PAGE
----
(Am. 1.1-2)
  Unwarlike elegies, congenial Muse, farewell, work to live on when
  I am no more. (3.15.19-20)

  The Author's Text:

  inbelles elegi, genialis Musa, valetc,
      post mea mansurum fata superstes opus. (Am. 3.15.19-20)
  qui mode Nasonis fueramus quinque libelli
      tres sumus: hoc illi practulit auctor opus.
  ut lain nulla tibi nos sit legisse voluptas,
      at levior demptis poena duobus erit. (epigramma ipsius)
  arma gravi numero violentaque bella parabam
      edere (Am. 1.1-2 )

The sequences entered above show two contrasting versions of the text and two contrasting modes of reception. The Reader's Text traces a traditional reading route in which the epigram is 'here and now' for readers and the three books of the Amores stand as their future. This version of the text promotes a linear reading whereby readers find themselves following the text, always a step behind from beginning to end. The Author's Text, by contrast, throws light on the possibility of an entirely different reading path through the optics of the preface as postscript. This text connects the end of Am. 3.15 (the end of the Reader's Text) back to the epigram, which in the case of the Author's Text has emerged as an afterthought inscribed by him for the reader about to read the Amores as a finished product for the first time. From the viewpoint of the author the epigram is then inscribed not simply as a prefatory note, but crucially to motivate a particular way of approaching the collection. (16) In this case, the ontological and temporal dimensions of a preface as postscript suggests that the end of the Amores does not necessarily have to be elegy 3.15, for the end of the text gives readers the option to put the Amores aside after a first linear read or to revisit them and consider them in a new light via the alternative reading route piloted by paratextual remarks. In other words, the preface-as-postscript perspective works to carve a cyclical, and therefore intensive, reading of the collection. Further, the idea of our revisiting the text paratextually is consistent with the process of authorial revision of the collection. Line 2 of the epigram underscores this very process: hoc illi praetulit auctor opus. Note in particular the prepositional prefix in praetulit, which paradoxically makes 'edition 2' (a revised version) anterior to 'edition 1: In revisiting and rereading the text of the Amores through the preface, readers are then also retracing the process by which the author has revised his text for both a particular effect and a specific mode of reading. In this case, the epigram gives unique glimpses of how the author has manipulated his material so that this version of the Amores (edition 2) becomes the version guiding our reading. (17)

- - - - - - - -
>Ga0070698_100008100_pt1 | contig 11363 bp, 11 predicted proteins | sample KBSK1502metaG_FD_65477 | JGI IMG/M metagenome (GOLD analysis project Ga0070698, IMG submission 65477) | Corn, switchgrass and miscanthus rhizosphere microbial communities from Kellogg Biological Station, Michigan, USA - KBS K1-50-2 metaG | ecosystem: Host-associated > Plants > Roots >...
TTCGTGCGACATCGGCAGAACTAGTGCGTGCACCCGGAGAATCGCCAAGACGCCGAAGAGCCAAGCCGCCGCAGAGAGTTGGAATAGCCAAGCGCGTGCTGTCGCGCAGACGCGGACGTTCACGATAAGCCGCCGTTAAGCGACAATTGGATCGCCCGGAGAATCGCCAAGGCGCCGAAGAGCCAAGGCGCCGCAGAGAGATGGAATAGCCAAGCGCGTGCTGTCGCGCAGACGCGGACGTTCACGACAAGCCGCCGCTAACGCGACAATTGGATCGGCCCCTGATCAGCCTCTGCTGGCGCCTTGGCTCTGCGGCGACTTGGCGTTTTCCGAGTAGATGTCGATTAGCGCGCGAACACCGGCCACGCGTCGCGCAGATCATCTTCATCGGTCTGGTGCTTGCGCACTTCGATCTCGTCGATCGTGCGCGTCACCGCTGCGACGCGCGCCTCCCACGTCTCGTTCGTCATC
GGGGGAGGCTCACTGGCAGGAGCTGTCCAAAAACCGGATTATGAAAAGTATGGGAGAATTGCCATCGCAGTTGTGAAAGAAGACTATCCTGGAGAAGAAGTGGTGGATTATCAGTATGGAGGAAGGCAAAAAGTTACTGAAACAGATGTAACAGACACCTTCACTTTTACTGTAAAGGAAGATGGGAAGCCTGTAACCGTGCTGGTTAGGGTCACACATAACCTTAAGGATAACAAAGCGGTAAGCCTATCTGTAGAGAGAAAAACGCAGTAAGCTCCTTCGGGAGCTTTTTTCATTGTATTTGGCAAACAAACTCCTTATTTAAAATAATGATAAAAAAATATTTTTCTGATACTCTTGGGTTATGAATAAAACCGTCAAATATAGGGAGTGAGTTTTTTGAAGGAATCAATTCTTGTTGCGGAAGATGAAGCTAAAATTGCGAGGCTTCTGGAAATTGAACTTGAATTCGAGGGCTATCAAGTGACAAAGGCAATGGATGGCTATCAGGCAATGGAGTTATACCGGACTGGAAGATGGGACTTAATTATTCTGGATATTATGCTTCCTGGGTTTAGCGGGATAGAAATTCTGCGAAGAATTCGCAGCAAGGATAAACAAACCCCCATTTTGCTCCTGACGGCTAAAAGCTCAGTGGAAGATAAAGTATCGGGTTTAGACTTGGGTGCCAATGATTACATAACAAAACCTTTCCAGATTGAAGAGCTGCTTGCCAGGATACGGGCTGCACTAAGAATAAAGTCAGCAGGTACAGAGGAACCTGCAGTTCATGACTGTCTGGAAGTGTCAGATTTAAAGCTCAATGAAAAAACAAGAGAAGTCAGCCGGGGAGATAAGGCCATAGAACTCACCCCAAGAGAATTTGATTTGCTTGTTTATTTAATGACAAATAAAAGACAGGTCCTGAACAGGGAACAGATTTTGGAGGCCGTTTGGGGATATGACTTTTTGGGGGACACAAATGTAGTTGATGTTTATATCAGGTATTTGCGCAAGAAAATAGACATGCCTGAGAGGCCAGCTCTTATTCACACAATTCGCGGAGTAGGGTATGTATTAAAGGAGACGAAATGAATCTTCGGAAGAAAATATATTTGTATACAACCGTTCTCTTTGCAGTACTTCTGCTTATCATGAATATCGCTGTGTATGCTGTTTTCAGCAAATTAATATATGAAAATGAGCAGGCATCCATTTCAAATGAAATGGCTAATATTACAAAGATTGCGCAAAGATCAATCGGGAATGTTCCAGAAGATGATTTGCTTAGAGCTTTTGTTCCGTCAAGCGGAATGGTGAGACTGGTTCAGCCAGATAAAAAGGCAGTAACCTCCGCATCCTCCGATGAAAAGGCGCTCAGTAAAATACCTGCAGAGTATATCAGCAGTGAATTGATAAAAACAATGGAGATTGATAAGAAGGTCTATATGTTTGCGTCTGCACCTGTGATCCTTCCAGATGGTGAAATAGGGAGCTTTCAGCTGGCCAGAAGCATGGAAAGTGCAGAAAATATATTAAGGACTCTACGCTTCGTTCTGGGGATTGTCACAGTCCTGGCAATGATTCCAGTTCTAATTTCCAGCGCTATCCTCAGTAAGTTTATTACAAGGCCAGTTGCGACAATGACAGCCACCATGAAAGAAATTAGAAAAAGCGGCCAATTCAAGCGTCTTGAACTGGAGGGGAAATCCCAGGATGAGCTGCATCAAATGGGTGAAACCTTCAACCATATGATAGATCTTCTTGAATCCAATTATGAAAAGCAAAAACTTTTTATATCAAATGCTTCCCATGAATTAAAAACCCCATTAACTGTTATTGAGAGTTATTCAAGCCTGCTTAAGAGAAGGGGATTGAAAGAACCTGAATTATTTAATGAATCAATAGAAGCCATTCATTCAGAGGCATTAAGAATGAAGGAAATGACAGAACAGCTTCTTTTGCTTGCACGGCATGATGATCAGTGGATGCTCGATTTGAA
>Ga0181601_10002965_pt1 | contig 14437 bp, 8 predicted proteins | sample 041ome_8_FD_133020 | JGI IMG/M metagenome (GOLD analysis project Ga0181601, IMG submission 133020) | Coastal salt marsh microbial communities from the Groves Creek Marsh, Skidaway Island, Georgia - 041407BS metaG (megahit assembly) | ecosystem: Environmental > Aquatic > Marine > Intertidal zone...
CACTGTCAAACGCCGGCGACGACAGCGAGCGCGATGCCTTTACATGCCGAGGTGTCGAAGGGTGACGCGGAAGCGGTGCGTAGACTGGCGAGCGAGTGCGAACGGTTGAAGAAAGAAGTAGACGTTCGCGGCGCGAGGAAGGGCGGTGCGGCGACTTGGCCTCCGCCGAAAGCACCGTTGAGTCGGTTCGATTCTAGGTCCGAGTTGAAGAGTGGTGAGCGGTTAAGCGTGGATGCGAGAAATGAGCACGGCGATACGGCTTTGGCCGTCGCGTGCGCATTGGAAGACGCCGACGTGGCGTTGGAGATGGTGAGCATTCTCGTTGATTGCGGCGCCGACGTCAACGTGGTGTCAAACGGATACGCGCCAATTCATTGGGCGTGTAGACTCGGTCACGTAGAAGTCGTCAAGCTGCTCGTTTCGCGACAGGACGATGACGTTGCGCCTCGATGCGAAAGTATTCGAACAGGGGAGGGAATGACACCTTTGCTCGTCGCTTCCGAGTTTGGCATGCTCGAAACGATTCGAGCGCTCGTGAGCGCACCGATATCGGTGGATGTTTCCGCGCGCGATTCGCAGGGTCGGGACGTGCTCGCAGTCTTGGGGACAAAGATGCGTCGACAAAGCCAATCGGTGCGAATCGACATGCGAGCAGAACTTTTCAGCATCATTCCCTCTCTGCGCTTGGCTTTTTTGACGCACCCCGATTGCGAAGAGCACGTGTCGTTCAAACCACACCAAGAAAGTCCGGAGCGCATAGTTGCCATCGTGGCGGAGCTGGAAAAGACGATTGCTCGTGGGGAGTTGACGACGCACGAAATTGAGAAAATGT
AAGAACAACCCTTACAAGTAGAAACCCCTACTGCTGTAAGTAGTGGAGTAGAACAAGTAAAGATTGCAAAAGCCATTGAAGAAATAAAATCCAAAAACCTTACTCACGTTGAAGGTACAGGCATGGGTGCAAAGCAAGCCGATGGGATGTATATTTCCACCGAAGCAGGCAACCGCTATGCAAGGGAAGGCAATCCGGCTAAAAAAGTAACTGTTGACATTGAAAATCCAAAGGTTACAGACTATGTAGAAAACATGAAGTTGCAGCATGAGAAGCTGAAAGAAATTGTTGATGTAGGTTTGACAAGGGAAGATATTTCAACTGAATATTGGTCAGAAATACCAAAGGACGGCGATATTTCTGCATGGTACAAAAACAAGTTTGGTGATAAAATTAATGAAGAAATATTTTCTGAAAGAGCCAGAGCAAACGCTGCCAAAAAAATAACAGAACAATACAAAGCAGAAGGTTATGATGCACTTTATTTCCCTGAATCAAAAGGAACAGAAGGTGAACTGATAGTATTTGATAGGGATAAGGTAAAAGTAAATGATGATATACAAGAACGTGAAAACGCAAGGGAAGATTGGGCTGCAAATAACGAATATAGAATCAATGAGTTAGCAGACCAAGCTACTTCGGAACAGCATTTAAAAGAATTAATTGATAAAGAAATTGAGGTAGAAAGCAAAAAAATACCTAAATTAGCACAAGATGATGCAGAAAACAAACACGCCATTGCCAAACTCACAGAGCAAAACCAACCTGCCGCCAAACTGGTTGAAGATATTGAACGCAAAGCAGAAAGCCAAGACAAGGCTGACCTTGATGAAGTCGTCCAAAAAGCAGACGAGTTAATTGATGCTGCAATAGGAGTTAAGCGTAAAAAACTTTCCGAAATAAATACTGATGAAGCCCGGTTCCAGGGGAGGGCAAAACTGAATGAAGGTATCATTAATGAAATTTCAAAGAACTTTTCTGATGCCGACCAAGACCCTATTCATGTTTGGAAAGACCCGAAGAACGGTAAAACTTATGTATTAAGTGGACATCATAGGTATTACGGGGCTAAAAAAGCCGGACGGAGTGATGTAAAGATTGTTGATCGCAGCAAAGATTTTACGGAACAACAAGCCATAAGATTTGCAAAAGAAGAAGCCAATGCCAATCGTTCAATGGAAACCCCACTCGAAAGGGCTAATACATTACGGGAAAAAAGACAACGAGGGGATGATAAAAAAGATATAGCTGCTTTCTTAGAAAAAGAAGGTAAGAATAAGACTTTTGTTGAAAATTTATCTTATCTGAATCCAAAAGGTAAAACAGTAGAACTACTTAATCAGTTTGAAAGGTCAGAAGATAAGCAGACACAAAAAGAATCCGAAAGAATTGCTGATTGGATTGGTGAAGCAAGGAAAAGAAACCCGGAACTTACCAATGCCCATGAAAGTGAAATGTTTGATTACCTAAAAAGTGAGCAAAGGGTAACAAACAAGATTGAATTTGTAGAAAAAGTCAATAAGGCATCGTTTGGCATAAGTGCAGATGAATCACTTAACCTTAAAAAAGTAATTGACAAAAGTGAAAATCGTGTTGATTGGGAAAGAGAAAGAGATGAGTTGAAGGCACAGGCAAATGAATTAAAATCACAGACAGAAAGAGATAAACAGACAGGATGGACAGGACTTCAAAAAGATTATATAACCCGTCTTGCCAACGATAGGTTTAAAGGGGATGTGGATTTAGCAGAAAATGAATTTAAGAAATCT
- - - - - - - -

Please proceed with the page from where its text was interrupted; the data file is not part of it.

These observations might appear all too modern and theoretical when applied to an ancient text. However, the technicalities of the preface-as-postscript mode of reading can be found in the Ovidian text itself, specifically in Tristia 1.7.33-40, where the poet in exile gives readers a preface that they can attach, if they wish to do so, on the very front of his Metamorphoses: